By: Mae Lewis
Recently, a dear friend confessed to me that her husband of 20 years had had an affair. This may not seem like particular news in itself – people have affairs all the time – except for two things: 1.This is the fifth affair he has had in the last ten years, and 2. He is a pastor.
Let me elaborate a bit. The women at the other end of the affairs are married women within the church — some of them are married to board members. Now in this particular case, these board members are UNAWARE that their wives are intimately involved with the pastor. The men who directly have oversight over the pastor have managed to keep all of these scandals under wraps, and the women have been ordered to stay silent and not reveal the affairs to their husbands. I’m not sure what is worse — the fact that these men are unaware, or the fact that it has been allowed to continue unchecked.
This past year has been rife with scandal in the church, men and women of God who have used their position of religious authority to abuse others and further their own interests. It is no wonder that people are leaving the church when they see men who do not speak truth trying to sell the truth.
Lest I sound judgmental, let me be clear: God’s grace is abundant. God’s grace covers EVERY sin, even those against his body, the church. Sexual sin is not a new thing. The human condition is such that all men (and women) commit sexual sin, whether it is in thought or deed, and God’s mercy trumps all. Even King David, who was involved in a murderous scandal, was still considered “a man after God’s own heart,” and King David’s restoration from his failures is often cited as a reason to allow pastors to remain in their positions in spite of moral failure. But there is a key point that needs to be made here: King David was not a priest.
Scripture makes it abundantly clear that men in the priesthood must require purity in their lives. I am reminded of the sons of the High Priest Eli, Hophni and Phineas, who are mentioned in I Samuel 2. As priests, they behaved wickedly and selfishly abused the sacrifices of the people, and committed adultery with the women who served at the entrance to the tent of meeting. The Bible says, “they had no regard for the Lord” (2:12). Verses 13-17 make it clear that the REAL offense was not the sexual sin, but the abuse of power that the sons evinced over the people. Eli knew of their behavior, and he did not stop them. The end result was that Eli and his sons and THIRTY THOUSAND men were killed, and the Ark of the Covenant (the sign of God’s presence with Israel) was stolen.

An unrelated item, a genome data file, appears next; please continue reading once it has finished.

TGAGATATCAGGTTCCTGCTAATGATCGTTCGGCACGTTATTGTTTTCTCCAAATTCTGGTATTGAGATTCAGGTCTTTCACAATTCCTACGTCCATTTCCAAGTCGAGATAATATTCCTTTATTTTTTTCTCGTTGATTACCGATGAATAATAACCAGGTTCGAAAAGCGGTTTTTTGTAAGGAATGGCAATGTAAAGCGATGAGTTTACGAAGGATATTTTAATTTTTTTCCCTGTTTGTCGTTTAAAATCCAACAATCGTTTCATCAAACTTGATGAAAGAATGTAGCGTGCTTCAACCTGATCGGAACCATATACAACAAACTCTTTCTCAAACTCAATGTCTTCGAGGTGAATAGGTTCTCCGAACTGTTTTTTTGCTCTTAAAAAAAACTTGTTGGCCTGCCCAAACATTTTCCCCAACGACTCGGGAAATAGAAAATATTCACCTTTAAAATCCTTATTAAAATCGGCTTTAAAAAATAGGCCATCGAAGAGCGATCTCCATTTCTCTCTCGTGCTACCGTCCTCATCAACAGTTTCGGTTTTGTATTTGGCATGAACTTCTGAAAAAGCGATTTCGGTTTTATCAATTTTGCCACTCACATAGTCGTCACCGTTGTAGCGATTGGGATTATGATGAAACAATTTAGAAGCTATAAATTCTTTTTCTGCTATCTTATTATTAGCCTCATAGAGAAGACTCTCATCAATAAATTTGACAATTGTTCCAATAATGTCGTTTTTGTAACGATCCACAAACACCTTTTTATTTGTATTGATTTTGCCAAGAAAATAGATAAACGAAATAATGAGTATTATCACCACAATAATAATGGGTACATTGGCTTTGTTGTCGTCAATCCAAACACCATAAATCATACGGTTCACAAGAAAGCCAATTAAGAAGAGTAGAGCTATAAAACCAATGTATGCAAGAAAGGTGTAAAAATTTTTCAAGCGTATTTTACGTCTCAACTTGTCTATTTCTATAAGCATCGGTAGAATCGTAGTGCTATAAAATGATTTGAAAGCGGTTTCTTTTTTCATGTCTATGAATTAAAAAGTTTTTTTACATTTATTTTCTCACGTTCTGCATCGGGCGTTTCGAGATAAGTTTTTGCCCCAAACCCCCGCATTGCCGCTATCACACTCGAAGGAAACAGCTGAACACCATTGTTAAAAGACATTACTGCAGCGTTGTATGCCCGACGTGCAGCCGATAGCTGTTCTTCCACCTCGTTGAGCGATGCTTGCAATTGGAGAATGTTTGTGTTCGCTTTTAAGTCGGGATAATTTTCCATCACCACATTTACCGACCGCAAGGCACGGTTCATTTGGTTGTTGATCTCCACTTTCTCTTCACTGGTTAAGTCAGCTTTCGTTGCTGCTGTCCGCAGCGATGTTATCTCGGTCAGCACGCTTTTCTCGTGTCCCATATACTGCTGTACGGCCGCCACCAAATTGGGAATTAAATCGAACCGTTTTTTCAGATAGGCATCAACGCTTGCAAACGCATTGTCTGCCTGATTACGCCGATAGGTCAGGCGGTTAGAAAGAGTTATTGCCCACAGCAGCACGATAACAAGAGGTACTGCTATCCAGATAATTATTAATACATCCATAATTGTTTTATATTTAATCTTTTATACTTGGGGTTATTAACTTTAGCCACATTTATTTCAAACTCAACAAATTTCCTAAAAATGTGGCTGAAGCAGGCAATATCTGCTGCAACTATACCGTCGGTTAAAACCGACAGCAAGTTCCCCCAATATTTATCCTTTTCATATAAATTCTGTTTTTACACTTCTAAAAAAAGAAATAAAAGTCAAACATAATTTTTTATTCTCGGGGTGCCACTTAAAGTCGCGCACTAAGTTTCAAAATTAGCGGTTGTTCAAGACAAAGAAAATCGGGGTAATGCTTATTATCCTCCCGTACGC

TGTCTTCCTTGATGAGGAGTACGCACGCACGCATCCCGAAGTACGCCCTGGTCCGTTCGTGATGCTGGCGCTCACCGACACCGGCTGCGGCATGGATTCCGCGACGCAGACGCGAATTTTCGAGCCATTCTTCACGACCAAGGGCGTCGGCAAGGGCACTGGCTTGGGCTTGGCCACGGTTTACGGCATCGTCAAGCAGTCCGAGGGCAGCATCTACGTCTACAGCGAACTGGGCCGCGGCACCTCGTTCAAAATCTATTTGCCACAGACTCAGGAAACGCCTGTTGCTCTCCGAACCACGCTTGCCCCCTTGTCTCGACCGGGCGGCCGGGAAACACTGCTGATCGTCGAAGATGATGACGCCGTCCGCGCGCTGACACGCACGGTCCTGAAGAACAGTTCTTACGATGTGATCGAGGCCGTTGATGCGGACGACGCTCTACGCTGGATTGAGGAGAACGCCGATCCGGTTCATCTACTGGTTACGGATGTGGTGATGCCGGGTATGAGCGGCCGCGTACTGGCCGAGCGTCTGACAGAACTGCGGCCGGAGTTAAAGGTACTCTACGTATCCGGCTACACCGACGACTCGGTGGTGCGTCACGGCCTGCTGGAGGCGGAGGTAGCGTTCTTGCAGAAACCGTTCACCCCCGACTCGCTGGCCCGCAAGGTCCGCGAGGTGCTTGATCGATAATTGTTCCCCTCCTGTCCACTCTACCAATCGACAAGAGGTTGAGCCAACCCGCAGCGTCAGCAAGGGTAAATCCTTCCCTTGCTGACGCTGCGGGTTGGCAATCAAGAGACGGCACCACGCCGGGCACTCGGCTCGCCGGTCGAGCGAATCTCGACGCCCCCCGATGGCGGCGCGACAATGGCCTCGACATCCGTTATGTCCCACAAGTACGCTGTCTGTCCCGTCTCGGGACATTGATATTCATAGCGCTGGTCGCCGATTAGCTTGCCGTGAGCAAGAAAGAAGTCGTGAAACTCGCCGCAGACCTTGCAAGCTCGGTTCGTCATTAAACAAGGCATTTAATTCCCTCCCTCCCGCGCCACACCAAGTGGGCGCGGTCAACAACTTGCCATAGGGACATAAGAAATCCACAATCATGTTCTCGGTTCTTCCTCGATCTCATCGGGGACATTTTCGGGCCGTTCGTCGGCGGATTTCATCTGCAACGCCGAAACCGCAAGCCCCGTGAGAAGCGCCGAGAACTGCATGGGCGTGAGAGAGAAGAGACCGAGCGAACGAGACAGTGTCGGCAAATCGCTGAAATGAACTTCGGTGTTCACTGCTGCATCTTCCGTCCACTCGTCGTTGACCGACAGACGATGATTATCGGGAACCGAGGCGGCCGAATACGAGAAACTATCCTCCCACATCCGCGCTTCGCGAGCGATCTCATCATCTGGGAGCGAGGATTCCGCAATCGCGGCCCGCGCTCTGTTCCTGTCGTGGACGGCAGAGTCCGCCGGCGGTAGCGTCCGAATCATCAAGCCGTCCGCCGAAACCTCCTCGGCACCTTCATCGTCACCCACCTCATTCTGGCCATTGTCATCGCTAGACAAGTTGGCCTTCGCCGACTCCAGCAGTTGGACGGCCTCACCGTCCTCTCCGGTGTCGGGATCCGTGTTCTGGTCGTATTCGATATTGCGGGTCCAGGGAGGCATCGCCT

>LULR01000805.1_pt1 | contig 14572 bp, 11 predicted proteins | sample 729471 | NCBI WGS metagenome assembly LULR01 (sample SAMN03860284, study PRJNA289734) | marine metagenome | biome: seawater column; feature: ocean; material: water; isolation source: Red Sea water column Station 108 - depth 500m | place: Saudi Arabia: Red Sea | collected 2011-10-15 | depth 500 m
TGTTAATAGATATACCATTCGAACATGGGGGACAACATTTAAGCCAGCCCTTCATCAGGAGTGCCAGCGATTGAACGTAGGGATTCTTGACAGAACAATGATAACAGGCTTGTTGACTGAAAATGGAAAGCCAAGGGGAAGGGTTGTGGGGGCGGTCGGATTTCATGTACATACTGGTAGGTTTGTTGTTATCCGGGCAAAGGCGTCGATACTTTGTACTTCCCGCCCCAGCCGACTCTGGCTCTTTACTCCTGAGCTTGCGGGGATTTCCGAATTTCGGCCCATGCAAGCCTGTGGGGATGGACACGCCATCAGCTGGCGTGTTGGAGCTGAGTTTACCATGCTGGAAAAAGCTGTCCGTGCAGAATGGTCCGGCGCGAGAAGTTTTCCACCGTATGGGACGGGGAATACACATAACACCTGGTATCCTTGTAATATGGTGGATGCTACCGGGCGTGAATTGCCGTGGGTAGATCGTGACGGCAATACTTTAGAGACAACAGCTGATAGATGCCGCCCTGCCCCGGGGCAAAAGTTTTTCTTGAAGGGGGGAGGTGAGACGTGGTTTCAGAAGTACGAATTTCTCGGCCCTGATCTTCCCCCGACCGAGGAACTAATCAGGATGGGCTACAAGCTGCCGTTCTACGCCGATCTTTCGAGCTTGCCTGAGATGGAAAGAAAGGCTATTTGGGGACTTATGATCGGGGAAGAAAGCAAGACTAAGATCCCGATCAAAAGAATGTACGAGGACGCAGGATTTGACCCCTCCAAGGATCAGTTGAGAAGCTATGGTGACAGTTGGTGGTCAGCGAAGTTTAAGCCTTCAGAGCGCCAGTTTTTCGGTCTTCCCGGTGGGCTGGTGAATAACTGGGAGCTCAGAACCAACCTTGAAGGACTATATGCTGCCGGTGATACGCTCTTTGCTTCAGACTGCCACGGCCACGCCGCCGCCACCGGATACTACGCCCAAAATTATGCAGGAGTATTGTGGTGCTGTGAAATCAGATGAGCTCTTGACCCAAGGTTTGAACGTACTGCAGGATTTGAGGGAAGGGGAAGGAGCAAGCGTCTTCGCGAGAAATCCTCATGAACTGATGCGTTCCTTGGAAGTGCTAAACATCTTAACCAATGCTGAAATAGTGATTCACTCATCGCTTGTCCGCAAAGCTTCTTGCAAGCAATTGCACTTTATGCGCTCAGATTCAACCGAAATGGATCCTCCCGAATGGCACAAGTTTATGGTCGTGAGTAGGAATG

I submit to you, dear reader, that the church today has a massive problem with abuses of power, and the “sexual scandals” we are seeing are merely the surface evidence of that. However, the issue does not lie solely with the pastors themselves, but with the men and women who are in positions of oversight over these “men of God.” For every fallen pastor that you read about, there are ten Eli’s who did not stop them sooner, and allowed their abuses to remain unchecked and ungoverned.
We have created a church culture which supports and encourages this behavior. We want our pastors to be good looking, personable, wise, fashionable, “Instagrammable,” and have a good-looking wife, but when their inner character begins to show, we make excuses so that the façade stays in place. The number of “fallen” pastors in recent years is staggering, and it is evidence of a larger problem. We need to begin having hard conversations about what it means to FOLLOW GOD, and how to properly deal with moral failure, tempered with grace. Being disqualified from ministry does not disqualify one from God’s grace.
The church needs a greater emphasis on accountability, transparency, and character of its pastors and leaders. If you are a pastor who is involved in a sexual sin about which you cannot be transparent, I urge you to remove yourself from ministry, and do something else. If you are an Eli, do not turn a blind eye. Be willing to ask the hard questions, and create organizational systems that demand transparency and accountability and the leading of the Holy Spirit. Your own life could very well be in the balance.
By: Mae Lewis